What Does a Copy Editor Do? And How to Become One in 4 Steps
Working as a copy editor gives you the best of both worlds: you get to read amazing new literature while also assisting writers in creating beautiful texts that resonate with other readers. Want to learn more? Visit copyeditordirect.co.uk, where we have 100 copy editors available for hire.
What does a copy editor do?
A copy editor corrects poor spelling, grammar, and punctuation, refines language, and fixes factual errors and inconsistencies in a text, whether it’s a full manuscript or something shorter.
What is the difference between editing and copy editing?
There are many different types of editing, including developmental editing, proofreading, and even managerial editing. Many copy editing gigs are freelance, and editors can work on them as a part-time or full-time job.
How much do copy editors make?
Our copy editors charge an average of $21/hour and earn anywhere between $1,000 and $3,000 per project on Reedsy. The average copy editor salary is around $44,600 per year, with veteran copy editors earning $60,000 or more.
1. Brush up on your skills
Here are some tips to help you strengthen the special skills you’ll need as a copy editor. Copy editing is more than just knowing grammar and vocabulary; it’s about being focused enough to notice any sentence that might hinder its ability to deliver its message.
Take a course and earn a certificate
Even if you’re already fluent in English, taking a copy editing course is a great way to stay up to date on the latest language conventions, and a copy editing certificate from a verified course also serves as proof to employers and clients that you’re a qualified professional.
File your mind on the whetstone of tough sentences
Try editing sample sentences with subtle mechanical problems to see what a good copy editor can do. Amy Einsohn’s The Copyeditor’s Workbook is a classic practice workbook for copy editors.
✅ ABC: Always be consistent
When it comes to narrative details, copy editing is just as important as grammar and spelling; no two writers will have the same voice, but the more projects you work on, the better you’ll get at noticing the particular style and consistency in each piece.
2. Find copy editing jobs
Most copy editors work as freelancers, which means they must find and contract their own work. You should be wary of freelancer scams, but you should be able to find legitimate copy-editing jobs without too much difficulty.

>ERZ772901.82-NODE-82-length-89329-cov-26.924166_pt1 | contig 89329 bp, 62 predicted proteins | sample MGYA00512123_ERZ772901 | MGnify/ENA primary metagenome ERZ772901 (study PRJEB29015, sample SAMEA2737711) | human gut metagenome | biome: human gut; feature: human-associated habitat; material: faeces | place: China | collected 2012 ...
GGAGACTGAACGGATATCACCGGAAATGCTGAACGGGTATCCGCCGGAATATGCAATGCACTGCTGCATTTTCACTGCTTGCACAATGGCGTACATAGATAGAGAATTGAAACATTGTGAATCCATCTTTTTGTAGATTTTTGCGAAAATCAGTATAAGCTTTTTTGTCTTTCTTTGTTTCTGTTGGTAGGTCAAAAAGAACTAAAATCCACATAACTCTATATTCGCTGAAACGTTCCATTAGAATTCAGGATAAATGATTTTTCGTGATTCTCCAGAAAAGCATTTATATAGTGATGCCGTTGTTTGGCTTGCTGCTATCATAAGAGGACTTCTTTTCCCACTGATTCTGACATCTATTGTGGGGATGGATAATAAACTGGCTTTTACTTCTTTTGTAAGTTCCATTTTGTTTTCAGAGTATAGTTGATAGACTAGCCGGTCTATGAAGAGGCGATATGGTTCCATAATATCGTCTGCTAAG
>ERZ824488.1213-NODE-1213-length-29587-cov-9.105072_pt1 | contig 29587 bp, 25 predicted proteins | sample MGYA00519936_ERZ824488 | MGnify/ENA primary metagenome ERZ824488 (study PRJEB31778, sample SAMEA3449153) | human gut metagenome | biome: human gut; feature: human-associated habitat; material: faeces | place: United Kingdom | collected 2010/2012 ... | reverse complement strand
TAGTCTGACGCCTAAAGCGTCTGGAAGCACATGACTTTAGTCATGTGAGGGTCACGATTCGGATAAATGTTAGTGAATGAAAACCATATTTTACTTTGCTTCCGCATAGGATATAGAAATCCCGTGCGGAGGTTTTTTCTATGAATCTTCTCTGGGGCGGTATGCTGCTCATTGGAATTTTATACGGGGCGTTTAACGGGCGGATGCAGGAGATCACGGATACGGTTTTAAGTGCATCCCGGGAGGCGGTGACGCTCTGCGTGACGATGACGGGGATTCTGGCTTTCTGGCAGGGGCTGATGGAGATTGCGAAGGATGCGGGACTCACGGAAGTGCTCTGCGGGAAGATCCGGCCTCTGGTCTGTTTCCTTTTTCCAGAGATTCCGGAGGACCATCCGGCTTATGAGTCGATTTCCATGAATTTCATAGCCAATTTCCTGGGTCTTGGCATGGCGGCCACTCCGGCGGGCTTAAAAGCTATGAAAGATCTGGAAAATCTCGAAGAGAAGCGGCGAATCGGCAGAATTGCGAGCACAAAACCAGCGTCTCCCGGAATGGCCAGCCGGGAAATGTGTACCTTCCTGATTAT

Start with one-off gigs, but aim for regular clients
It’s easy to find copy editing jobs on Upwork, and keep an eye out for people who are posting multiple jobs at once. Pro tip: Using a professional freelance proposal template is a surefire way to impress clients.
♀️ Be flexible with the projects you take on
Accept any work anyone will give you, on any type of book, so you have a chance to prove your worth. “Most production editors will want to test your skills on proofreads or even on slugging,” says one copy editor.
3. Master your niche
As you build your portfolio, think about what you enjoy doing best, and you’ll start to get a sense of your preferred niche within that medium. To become an expert in your niche, don’t just look for relevant gigs; do extra research!
Read extensively in your niche
A strong sense of what successful works in your niche sound like is critical for a good copy editor. Your job as a copy editor isn’t just to fix obvious errors; it’s also to shape the author’s style and voice.
Join editorial societies
Members of societies have access to their own job boards, which are typically more interesting and lucrative than those found on Indeed or Upwork.
Ask around for jobs
Ask fellow copy editors where they find jobs, and tell them you’d appreciate it if they could recommend you. You might even land a job at a publication by asking outright if they need a copy editor.
4. Keep learning as you go
Aspiring copy editors are always looking for new ways to learn and network, so keep these tips in mind as you build your freelance editing business: Stay connected with your fellow editors on social media and message boards, and consider joining Reddit and Twitter.